Training helps Venezuela's journalists push back frontiers on refugee issues
MARACAIBO, Venezuela, Nov 13 (UNHCR) - Reports about Colombians crossing into Venezuela and other cross-border issues are the mainstay of the work of journalists covering one of the most dynamic land borders in Latin America.
Recognising that the media play a fundamental role in drawing attention to the plight of refugees and asylum seekers, as well as in creating understanding and solidarity towards them, UNHCR, together with the British Embassy in Caracas, recently carried out a training programme that sought to improve journalistic standards and promote accurate and informative coverage of refugee issues by the Venezuelan news media.
"By accurately and objectively informing the public about why refugees have to leave their homes and about their protection needs, journalists can play a key role in the promotion and dissemination of refugee rights," said UNHCR Regional Representative Virginia Trimarco at the programme's closing ceremony in the city of Maracaibo last Sunday, November 9.
The training programme was divided into three separate stages and carried out over a six-month period. Over 70 television, radio and print journalists and community reporters from cities and towns along the 2,219 km-long border took part. On Sunday the participants' final projects - special TV, radio and print reports on the plight of refugee children in Venezuela - were presented and evaluated. The best projects received a prize.
"We are proud to be sponsoring this campaign for the prevention of conflict and promotion of tolerance and solidarity on the Venezuelan border with Colombia," said Catherine Weiss of the British Embassy. "For the United Kingdom government, human rights are at the core of our foreign policy and we view refugee rights as a priority."
The training modules, presented by experts in refugee law and distinguished international journalists from the BBC World Service, The Economist and the Colombian newspapers, El Espectador and El Tiempo, provided participants with knowledge about human rights and refugee law. They also outlined new developments in Venezuela's asylum policy, such as the establishment of the National Refugee Commission.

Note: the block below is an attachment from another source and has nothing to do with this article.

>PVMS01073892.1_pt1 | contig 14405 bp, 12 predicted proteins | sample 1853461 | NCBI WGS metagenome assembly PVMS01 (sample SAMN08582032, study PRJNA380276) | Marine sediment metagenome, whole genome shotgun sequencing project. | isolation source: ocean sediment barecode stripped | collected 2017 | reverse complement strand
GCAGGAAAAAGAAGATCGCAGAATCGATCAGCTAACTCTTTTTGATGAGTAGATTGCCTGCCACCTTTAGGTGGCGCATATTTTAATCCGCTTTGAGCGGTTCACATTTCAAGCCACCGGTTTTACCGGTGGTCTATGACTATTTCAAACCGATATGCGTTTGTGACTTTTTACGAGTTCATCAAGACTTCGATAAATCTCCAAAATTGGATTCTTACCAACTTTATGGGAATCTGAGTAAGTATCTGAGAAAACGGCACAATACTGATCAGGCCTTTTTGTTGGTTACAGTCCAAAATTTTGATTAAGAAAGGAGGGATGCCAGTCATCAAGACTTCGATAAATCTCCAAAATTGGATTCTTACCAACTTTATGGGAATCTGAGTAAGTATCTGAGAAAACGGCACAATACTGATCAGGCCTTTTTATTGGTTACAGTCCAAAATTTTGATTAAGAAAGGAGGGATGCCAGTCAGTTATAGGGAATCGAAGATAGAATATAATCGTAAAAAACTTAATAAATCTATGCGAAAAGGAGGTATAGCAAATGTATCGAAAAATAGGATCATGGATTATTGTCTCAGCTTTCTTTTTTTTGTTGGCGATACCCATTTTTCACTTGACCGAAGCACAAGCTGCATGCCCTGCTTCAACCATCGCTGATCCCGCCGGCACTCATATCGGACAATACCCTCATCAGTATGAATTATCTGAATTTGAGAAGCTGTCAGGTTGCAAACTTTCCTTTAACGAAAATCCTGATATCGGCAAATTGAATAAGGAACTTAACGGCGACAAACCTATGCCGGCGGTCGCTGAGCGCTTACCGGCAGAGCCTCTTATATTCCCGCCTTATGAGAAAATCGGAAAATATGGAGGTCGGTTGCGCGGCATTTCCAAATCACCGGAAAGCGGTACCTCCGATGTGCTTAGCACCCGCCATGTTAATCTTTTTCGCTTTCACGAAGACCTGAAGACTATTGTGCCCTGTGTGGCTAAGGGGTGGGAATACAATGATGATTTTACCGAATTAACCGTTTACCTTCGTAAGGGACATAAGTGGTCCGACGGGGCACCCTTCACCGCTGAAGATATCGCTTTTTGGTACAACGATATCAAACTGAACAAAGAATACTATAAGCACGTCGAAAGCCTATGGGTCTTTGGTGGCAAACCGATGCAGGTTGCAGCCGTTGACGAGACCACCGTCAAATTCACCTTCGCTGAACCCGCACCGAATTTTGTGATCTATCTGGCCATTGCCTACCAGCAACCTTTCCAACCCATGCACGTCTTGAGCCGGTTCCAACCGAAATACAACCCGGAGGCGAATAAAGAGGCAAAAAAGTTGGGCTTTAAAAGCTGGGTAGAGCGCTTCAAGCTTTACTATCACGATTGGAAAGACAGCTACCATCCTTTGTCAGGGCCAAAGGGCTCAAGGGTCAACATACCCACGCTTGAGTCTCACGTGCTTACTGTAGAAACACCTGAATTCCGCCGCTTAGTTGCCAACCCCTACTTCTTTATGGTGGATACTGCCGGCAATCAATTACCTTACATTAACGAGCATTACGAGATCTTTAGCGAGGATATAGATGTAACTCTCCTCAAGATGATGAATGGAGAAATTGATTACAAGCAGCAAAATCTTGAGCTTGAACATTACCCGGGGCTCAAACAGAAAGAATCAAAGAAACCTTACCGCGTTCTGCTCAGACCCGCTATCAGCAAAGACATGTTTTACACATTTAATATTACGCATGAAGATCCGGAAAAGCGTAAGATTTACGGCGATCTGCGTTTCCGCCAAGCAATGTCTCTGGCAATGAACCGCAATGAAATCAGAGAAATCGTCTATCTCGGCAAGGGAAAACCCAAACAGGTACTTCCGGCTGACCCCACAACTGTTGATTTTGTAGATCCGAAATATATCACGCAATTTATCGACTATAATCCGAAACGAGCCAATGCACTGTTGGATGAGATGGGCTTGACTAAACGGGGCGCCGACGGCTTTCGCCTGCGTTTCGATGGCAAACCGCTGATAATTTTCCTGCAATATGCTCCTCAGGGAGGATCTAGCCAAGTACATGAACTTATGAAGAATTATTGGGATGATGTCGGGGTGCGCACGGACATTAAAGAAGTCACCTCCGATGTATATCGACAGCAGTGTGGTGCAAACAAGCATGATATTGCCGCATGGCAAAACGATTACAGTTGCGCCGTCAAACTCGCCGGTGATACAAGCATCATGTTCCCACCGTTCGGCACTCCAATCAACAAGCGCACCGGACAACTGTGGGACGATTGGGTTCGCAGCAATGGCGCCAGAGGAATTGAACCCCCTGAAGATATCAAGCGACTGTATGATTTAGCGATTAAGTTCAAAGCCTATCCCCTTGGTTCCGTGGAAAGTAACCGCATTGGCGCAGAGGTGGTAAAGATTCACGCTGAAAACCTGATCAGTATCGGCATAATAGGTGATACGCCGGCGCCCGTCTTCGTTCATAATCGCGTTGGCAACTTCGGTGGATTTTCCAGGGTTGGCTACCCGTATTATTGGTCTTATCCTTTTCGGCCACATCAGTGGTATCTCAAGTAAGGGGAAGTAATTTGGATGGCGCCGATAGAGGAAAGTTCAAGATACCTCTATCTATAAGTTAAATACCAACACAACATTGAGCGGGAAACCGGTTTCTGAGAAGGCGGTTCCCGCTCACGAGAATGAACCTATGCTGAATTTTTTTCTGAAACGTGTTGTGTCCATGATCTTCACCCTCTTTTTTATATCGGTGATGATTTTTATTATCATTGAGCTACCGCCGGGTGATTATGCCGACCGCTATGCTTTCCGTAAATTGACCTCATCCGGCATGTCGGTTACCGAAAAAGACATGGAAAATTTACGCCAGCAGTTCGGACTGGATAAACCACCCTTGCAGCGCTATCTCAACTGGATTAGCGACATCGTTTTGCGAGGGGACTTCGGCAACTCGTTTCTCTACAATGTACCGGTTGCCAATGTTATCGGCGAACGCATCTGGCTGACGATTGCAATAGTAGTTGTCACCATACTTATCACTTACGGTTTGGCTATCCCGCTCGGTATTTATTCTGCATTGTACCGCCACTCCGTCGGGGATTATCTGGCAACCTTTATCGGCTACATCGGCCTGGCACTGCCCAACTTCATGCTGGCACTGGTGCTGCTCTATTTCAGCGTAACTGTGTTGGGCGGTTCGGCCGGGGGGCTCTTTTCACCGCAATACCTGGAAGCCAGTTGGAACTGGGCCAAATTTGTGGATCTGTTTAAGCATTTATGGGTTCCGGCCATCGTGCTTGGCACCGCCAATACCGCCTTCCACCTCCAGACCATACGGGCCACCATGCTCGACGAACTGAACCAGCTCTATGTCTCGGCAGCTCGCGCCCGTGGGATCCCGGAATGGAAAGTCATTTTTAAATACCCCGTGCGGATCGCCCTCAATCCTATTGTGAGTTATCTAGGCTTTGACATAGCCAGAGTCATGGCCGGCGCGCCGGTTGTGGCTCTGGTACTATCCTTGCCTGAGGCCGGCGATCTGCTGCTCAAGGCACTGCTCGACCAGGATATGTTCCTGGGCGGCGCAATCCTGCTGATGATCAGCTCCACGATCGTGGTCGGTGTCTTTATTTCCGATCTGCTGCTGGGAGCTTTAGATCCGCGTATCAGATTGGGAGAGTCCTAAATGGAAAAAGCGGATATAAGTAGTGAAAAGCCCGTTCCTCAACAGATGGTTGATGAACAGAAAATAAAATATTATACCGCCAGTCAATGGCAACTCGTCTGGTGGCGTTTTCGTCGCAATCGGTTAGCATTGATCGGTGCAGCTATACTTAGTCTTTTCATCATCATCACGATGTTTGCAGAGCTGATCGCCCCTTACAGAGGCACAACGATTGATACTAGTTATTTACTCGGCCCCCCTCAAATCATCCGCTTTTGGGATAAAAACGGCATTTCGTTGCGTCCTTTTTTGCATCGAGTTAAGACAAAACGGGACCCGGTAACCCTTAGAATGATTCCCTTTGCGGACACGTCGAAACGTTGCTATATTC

The programme included practical exercises and constant monitoring and evaluation of the participants' regular output as journalists. This provided an opportunity for the facilitators to give continuous feedback to the participants regarding their progress.
"The principal challenge was to try to fulfil everybody's expectations," said José Baig, correspondent of the BBC World Service in Argentina and the programme's main facilitator. "It was an exercise in tolerance and in debating. We all received feedback about our work. This was very instructive and gratifying."
"It was very important to have a respected journalist such as José as the main facilitator," said Fabiola Zerpa, a participant from the Caracas daily, El Nacional. "The training course helped us to reinforce standards and improve journalistic practice and to get to know other colleagues working on the same topics. We have now created important links with other journalists working at the border."
Indeed, one of the main results of the programme was the creation of a network of Venezuelan journalists working on border issues. Members of the network will meet regularly, exchange information, create a database of journalists, continue to provide professional training and strive to maintain high standards.
In such an extended and fluid border as the one between Venezuela and Colombia, to share information about relevant events taking place on either side is crucial for the work of both journalists and UNHCR. At the same time, people who cross the border to seek protection can benefit if the world receives more and better information about their situation.